Mithraism was a mystery religion (a religion requiring an initiation rite and secrecy from non-members) popular in the Roman Empire from the first to the fourth century AD. The members met in a cave or other underground structure, known as a mithraeum, and we have found hundreds of them all over the Roman Empire (modern Italy, Spain, Germany, the United Kingdom, Greece, Algeria, Israel, and many other countries). The central focus of the mithraeums are an image Mithras killing a bull, accompanied with a dog, a snake, a scorpion, and a raven. These characters are all zodiac symbols.
Is Mithras the origin of the Christ story? Jesus and Mithras do share some properties, but that’s not exactly what comparative mythology says. Comparative mythology merely points out that deities and supernatural beings before/after/during the rise of Christianity have many similar properties. Perhaps some of the concepts are basic human tendencies, like wanting to “defeat” death. Perhaps others are cultural, and many appear to be astronomical. There will be many theories, but unlike scientific theories, there is no real way to test them for validity. They can only be analyzed for probability.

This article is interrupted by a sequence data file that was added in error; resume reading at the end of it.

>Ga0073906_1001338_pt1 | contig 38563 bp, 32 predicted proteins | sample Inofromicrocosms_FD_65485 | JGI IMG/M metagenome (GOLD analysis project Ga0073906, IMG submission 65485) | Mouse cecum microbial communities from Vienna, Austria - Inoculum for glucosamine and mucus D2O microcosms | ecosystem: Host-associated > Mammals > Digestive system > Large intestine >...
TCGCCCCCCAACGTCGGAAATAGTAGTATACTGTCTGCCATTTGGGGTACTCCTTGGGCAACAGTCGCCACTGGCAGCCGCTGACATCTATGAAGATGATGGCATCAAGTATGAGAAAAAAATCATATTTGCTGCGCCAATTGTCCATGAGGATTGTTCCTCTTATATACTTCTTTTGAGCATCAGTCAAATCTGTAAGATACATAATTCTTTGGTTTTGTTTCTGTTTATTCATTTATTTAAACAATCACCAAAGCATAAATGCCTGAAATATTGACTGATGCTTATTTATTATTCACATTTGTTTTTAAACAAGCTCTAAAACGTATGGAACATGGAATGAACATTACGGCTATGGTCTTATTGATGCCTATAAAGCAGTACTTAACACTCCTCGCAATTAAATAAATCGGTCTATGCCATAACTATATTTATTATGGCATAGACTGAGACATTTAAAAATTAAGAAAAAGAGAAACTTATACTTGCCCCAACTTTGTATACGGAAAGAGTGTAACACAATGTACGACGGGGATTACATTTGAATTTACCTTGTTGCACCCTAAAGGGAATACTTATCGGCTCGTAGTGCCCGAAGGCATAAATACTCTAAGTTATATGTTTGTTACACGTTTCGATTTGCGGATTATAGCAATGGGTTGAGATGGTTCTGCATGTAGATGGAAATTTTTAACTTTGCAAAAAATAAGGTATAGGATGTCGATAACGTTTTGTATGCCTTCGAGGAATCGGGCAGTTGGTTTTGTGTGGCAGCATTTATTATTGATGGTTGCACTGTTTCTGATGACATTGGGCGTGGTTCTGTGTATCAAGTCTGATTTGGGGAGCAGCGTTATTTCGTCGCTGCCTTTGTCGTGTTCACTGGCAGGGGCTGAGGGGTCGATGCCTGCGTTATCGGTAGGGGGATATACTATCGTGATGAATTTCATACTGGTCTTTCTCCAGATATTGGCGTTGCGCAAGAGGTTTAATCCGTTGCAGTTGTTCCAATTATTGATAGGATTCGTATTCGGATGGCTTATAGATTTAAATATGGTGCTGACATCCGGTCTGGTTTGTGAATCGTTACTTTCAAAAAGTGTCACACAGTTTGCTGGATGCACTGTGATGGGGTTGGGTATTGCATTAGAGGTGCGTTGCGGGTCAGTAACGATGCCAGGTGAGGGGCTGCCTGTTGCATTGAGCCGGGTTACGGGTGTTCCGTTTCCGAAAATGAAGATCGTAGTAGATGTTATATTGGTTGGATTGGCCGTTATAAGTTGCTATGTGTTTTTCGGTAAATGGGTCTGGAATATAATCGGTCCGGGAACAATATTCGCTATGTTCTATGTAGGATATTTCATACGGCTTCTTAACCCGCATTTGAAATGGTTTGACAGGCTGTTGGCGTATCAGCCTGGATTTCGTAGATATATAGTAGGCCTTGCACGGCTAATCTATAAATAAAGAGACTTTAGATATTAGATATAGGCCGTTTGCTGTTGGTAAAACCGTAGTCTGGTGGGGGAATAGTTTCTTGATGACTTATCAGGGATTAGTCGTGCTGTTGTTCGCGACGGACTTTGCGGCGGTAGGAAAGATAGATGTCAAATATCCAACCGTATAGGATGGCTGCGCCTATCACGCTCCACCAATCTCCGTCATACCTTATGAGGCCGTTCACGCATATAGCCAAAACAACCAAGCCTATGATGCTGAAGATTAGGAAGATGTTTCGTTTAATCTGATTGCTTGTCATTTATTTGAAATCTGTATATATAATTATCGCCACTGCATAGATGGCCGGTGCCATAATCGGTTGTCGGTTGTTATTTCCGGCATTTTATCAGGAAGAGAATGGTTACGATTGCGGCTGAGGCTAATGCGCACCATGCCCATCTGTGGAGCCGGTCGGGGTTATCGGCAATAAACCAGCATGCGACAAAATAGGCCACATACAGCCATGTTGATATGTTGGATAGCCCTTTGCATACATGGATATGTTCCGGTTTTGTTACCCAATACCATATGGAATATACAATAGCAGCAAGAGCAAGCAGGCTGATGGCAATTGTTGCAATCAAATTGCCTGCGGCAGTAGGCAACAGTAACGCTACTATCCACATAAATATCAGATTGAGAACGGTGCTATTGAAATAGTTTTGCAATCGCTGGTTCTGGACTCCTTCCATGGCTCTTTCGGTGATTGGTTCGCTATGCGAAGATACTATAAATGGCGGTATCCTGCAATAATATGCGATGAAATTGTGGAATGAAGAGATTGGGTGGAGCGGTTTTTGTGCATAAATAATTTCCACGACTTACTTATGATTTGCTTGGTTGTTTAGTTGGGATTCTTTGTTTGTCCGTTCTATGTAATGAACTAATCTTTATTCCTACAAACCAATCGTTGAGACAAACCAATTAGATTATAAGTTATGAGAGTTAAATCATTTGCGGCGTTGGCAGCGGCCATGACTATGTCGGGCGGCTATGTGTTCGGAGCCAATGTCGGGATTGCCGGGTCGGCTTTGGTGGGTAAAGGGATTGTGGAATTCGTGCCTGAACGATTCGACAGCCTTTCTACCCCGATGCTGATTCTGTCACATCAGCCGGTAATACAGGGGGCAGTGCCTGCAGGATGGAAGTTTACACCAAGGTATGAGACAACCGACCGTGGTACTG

Christians wanting to deny any comparisons to Christianity have claimed that Mithras was not early enough to be a source. However, we have learned from Plutarch that Mithraism was widely practiced in 67BC by Cilician pirates, putting it’s probable origin before that.
The virgin birth of Mithras was celebrated on December 25th, the same as many other mythological characters both before and after the origin of the Jesus story. The celebration of Christmas only goes back to the 2nd century, but it was not observed on December 25th until Pope Julius the 1st picked that date in 350 AD. And, even though Christian tradition today says that Jesus was born of a virgin, this does not appear to be an original aspect of the Jesus story. The earliest accounts of Jesus (the epistles of Paul are commonly dated to 50 AD and the first gospel, Mark, is commonly dated to 70 AD) do not mention a virgin birth at all. The addition of a virgin birth aspect to the Jesus story may be the result of an observations of religions called syncretism, which is the tendency of religions to adopt additional beliefs over time.
Origins of the Mithraic Mysteries by David Ulansey (recommended book)